According to engineer Geoff Emerick, it was after this session that George Harrison arrived at the studio with Byrds' member David Crosby, who was in London for a promotional tour. John jokingly chastised George for missing the session, but soon a party atmosphere emerged. The studio was filled with many guests, including Teenset editor Judith Sims (a color photo of Paul at the drums would be a future cover for the magazine), Alistair Taylor, Peter Brown (who can be glimpsed in between John and George in a picture above), folk singer Shawn Phillips, Ravi Shankar's brother, and George's wife Pattie.
As the visitors chatted, John introduced "Lucy in the Sky with Diamonds" to Ringo and Paul using his Gibson J-160E acoustic, moving on to a piano next. When John was finished, Paul ran through "Lovely Rita" on piano, the song the Beatles were planning on recording at the next session. As Paul ran through the song, Mal and Neil jotted down any changes Paul made in the lyrics. Everyone added some ideas for lyrical changes, often comical in nature!
Once the informal run-throughs were complete, an "end of session experiment" began. Paul spent a few minutes on the drums before handing them over to Ringo. The other Beatles (and I'd imagine some of the guests, too) began playing congas, tambourines, etc. Three tracks of a four-track tape were filled with this experiment in sound--20 minutes in the making. I wonder what this sounds like, because it has never been bootlegged or emerged in any other fashion. (This would definitely be something that should appear on a dream Sgt. Pepper 40th anniversary box set!) Apparently most of their sessions in 1967 ended with a sort of jam session. Nine hours after it began the session ended; the Beatles, their guests and friends then departed for a bit of repose before the next night's session.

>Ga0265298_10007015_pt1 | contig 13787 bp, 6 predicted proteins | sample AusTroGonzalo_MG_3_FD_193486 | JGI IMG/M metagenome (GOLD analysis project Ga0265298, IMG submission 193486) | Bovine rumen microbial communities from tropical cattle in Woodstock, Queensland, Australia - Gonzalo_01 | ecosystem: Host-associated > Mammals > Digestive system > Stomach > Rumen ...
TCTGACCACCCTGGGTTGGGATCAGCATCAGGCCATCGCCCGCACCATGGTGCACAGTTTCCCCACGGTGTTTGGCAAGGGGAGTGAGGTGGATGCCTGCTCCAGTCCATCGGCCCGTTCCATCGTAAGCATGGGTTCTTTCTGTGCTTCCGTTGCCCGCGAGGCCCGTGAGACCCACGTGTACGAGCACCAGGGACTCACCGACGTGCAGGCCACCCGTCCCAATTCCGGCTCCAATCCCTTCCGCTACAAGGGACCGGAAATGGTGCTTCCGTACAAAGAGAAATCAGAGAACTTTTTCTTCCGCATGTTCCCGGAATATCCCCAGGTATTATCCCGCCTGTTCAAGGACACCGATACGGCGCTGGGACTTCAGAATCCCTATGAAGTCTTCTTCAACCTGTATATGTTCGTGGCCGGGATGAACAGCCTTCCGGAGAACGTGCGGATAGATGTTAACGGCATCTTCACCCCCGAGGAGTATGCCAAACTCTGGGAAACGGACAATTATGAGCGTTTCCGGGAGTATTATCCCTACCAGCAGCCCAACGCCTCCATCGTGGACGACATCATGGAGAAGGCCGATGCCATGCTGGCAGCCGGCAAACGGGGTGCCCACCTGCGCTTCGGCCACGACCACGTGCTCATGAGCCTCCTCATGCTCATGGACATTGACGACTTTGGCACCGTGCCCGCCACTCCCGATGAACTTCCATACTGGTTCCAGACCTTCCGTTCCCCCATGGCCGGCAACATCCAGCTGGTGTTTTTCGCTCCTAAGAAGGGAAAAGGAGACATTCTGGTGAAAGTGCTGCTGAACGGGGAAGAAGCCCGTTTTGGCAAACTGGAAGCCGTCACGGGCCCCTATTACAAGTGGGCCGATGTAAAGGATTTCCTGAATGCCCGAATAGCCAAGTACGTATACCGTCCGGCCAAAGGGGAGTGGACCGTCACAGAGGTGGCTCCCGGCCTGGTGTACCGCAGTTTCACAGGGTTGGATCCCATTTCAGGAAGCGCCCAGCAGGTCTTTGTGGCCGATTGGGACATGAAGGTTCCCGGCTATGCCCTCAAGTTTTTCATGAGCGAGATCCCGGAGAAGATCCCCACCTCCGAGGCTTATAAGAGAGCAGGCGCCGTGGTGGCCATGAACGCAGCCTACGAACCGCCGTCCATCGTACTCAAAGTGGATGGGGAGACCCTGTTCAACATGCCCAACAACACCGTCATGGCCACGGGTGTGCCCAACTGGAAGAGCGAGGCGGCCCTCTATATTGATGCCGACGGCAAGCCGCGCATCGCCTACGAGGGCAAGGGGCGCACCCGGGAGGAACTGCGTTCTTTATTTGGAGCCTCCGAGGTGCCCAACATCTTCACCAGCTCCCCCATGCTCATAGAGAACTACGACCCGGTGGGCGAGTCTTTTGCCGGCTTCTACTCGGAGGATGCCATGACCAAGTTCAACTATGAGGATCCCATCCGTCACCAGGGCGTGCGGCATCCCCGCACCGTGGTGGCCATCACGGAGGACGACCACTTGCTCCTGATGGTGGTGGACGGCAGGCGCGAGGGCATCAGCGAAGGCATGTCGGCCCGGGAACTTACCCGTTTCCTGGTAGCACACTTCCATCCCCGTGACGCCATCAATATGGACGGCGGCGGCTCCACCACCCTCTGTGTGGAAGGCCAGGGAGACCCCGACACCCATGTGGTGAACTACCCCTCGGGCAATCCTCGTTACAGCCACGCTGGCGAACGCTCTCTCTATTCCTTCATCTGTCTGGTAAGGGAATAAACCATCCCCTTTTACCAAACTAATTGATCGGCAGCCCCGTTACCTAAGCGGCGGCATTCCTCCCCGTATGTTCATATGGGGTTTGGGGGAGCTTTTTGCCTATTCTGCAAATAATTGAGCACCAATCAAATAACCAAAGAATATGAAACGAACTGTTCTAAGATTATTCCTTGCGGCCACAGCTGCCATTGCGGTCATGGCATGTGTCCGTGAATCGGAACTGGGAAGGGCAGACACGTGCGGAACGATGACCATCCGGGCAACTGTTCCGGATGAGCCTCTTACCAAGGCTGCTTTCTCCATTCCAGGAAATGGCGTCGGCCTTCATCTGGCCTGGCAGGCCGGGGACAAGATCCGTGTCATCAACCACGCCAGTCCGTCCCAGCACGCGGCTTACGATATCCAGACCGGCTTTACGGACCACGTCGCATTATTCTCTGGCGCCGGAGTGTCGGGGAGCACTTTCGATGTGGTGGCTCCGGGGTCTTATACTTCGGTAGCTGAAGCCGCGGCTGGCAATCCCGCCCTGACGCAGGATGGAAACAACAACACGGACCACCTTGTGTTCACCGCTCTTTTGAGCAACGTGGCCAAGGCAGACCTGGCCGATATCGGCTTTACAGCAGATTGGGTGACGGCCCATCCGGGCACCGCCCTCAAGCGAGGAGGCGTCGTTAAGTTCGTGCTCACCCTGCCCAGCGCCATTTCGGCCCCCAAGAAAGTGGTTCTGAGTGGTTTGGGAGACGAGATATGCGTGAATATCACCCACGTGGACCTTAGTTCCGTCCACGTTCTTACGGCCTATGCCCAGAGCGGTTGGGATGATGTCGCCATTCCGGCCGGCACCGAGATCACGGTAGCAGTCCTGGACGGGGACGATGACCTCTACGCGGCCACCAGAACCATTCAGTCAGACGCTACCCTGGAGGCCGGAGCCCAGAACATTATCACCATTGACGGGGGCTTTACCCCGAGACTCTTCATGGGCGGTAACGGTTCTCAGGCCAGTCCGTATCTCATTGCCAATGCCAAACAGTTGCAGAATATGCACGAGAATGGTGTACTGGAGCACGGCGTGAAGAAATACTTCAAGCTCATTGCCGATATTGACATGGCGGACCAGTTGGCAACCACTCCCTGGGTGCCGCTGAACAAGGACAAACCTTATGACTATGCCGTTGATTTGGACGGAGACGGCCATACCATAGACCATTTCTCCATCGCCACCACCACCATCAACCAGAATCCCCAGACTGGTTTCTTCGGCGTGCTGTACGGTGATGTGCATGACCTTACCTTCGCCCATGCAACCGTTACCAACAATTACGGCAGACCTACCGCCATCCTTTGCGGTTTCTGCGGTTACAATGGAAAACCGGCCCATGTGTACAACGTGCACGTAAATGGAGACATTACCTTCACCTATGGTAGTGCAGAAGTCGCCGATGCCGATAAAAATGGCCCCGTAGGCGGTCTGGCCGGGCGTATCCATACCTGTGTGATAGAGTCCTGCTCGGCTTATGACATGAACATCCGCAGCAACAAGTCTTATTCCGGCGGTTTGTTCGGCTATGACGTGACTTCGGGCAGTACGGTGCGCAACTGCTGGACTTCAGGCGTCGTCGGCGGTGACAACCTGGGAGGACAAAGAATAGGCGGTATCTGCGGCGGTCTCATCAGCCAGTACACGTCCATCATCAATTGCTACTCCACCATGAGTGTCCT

(I would give anything to have been able to witness a Beatles recording session. I don't think my heart could contain such joy. I'm the kind of girl who's idea of a splendid evening is putting on the four CD set of Studio Sessions at Abbey Road, slapping on the headphones, reading along with John Winn's books, and imagining what it would be like to actually be there with them in the middle of those beautiful moments.)
These pictures document the proceedings of the evening--it's amazing to be able to see John run through "Lucy" on the Gibson, and David Crosby laugh with the lads...Enjoy the beautiful photos. Click to enlarge, as usual. I love the Beatles' fashions, particularly John's "Down With Pants" badge.
By the way: I get a little sad seeing the photos of Mal and Neil. I wish Neil lots of love, and many thanks for his years of service and devotion to the boys we all adore. We wouldn't have the Anthology if it weren't for him!
(References: Scans from the April 1967 and October 1991 issues of The Beatles Book Monthly; information from The Best of the Beatles Book, p. 182) A small request: if you post these photos on other sites, please credit where you found them or link back. Thank you!